"The immediate concern is life-threatening rain and water (from storm surge)," he said.

Officials said they are concerned that recently flooded areas -- such as Fayetteville, home to the Army's Fort Bragg -- will see more rain from Matthew.

One person died in car wreck in Sampson County, just east of Fayetteville, McCrory said, and two people died in a submerged vehicle in Bladen County.

Florida left drenched

Matthew battered the coast of east-central and northeastern Florida on Saturday, leaving four people dead and swaths of damage.

The dead included a woman in her 60s in Volusia County who was killed by a falling tree and an 82-year-old man and a woman in St. Lucie County, officials said. The latter two had medical emergencies and responders were unable to reach them in time because of hazardous weather.

A woman in northeast Florida died after a tree fell on her camper trailer, the Putnam County Sheriff's Office said.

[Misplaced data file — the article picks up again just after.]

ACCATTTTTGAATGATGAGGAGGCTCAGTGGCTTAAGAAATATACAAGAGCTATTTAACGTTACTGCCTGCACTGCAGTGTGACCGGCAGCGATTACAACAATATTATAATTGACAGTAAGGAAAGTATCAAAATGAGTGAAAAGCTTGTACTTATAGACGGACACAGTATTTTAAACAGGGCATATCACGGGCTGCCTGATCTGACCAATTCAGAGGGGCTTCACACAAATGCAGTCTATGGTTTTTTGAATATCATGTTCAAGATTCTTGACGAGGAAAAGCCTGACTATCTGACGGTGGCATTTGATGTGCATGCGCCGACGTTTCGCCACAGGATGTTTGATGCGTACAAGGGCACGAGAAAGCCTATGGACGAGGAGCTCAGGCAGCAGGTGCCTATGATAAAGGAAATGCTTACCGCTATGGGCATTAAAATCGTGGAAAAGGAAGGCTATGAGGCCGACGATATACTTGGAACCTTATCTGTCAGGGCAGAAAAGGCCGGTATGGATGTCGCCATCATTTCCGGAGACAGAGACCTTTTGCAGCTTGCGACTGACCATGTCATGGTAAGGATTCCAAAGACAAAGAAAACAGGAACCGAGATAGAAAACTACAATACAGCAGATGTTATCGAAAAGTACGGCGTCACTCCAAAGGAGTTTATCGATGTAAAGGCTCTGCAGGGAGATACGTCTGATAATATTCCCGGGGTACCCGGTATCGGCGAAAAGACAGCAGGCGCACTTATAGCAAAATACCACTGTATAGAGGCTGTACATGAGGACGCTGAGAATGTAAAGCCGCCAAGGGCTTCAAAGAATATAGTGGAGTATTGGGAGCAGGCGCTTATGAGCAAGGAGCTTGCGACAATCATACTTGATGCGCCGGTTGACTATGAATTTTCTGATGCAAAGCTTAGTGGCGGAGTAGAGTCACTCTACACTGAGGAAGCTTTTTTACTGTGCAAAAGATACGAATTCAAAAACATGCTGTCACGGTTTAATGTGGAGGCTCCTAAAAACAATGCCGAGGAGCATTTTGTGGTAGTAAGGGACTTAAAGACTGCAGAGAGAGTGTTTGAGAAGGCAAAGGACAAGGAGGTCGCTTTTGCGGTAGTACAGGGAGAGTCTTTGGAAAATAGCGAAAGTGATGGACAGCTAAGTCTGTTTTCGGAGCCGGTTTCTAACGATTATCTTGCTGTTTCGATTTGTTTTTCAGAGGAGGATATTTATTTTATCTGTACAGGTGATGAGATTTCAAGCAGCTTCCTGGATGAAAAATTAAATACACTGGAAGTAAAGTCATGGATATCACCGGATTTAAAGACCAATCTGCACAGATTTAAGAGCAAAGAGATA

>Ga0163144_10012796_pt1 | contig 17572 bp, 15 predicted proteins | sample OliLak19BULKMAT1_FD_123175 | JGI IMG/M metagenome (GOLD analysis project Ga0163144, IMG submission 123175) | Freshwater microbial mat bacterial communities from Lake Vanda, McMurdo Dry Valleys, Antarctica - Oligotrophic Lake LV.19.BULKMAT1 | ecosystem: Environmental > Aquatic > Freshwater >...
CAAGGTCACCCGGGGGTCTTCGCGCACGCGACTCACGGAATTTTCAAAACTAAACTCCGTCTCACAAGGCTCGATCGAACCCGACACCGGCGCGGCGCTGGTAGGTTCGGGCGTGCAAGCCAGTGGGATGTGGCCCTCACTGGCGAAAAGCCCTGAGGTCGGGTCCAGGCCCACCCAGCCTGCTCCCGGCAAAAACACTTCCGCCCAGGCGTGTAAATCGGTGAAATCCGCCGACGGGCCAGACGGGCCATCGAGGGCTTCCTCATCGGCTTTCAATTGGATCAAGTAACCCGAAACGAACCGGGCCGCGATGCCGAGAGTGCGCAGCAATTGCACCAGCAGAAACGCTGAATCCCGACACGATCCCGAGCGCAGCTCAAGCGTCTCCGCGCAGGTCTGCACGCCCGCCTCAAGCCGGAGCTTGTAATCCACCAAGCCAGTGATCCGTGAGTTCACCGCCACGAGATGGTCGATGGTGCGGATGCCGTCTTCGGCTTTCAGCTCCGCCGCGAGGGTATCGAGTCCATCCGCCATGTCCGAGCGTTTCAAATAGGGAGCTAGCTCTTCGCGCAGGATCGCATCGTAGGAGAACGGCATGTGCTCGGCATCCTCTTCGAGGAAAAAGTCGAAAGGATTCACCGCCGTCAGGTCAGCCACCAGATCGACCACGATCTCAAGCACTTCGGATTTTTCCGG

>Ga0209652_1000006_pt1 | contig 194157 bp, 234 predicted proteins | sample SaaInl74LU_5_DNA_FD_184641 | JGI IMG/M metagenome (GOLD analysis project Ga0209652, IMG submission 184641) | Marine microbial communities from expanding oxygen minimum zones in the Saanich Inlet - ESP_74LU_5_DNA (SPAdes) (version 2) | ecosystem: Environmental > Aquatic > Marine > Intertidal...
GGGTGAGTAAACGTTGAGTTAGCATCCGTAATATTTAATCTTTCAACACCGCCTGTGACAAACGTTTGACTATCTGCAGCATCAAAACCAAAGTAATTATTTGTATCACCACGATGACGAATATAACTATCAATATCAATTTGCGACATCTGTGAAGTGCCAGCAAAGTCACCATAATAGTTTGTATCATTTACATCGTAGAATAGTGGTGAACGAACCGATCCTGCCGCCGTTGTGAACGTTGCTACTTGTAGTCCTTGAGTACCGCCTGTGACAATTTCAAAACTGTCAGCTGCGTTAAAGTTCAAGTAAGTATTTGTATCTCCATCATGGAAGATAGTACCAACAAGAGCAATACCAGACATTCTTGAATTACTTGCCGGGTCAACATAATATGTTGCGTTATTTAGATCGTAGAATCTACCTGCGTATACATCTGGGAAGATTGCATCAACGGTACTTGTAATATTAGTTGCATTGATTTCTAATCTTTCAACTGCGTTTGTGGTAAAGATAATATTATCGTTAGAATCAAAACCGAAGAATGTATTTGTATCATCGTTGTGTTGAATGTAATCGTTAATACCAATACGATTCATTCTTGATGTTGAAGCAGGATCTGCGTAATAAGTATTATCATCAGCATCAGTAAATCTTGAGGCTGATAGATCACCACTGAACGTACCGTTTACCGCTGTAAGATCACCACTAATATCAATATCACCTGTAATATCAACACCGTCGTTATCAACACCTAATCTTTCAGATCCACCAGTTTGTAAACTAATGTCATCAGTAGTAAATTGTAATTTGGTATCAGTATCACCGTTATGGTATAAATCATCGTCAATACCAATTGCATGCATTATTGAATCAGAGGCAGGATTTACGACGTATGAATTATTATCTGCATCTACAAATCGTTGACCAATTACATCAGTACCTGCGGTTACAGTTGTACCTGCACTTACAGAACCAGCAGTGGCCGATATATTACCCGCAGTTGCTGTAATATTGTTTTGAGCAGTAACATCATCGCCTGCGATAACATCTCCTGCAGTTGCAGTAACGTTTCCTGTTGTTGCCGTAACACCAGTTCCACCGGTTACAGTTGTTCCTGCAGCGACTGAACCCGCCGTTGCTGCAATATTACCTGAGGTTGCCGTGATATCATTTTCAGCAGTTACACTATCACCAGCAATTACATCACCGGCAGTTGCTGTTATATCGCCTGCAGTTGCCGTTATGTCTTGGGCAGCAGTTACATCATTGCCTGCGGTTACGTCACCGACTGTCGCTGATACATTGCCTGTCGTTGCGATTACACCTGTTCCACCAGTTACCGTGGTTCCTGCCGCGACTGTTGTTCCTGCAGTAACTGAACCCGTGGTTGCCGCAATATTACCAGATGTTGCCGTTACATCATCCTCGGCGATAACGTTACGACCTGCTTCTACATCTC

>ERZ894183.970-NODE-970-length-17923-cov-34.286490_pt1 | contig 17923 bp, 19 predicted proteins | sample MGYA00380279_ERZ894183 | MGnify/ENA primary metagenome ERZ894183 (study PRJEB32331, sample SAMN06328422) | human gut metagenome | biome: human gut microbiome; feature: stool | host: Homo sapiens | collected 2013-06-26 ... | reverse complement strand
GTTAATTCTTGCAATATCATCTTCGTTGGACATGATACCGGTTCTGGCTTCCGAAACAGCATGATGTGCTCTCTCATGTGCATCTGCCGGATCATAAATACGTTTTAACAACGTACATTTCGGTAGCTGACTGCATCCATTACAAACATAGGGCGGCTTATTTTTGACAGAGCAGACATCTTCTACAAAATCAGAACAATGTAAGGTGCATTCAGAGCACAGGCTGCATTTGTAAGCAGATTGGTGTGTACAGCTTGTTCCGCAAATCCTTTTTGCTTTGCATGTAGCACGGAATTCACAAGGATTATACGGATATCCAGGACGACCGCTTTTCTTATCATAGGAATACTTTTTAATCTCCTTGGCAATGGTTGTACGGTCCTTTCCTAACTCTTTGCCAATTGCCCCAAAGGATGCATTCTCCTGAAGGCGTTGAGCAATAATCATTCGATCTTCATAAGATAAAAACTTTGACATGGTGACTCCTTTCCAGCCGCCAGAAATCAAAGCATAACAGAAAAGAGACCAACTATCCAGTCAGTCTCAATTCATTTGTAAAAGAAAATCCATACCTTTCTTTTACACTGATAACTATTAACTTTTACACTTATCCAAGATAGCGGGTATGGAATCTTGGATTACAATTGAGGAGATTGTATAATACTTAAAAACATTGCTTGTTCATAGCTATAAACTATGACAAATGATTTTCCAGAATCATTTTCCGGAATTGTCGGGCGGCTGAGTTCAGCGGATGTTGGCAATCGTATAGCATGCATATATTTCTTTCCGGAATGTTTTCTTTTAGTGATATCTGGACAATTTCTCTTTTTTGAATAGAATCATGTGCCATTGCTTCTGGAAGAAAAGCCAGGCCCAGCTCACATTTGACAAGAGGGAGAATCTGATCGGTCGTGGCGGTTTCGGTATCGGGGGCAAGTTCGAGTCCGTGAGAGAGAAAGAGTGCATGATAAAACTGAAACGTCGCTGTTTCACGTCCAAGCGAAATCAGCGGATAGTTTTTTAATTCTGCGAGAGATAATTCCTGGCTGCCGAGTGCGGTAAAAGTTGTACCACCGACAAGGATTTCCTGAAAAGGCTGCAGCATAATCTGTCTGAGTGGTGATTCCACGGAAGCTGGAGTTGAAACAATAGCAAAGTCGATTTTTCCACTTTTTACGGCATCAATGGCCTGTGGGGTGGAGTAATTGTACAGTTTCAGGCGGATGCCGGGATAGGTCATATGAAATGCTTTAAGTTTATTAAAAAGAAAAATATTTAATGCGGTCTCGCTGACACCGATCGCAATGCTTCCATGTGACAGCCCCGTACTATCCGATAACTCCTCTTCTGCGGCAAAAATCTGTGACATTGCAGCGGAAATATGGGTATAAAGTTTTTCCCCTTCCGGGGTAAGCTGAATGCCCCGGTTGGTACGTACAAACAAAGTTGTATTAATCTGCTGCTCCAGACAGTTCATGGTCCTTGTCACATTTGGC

Water from the storm rushed through streets, making roadways look more like rivers, in parts of Jacksonville, Merritt Island, Fleming Island and other Florida communities.

Florida struggled with the rising water, rain and strong winds as meteorologists said the storm surge had been measured at more than 4 feet in some areas.

Jacksonville was not battered as heavily as initially feared. But several communities nearby received extensive damage with water surging down some streets, and massive trees toppled over.

Part of the Jacksonville Beach Pier washed away Friday morning, according to CNN affiliate WFOX/WJAX. The original pier was washed away during Hurricane Floyd rebuilt a few years later, the station said.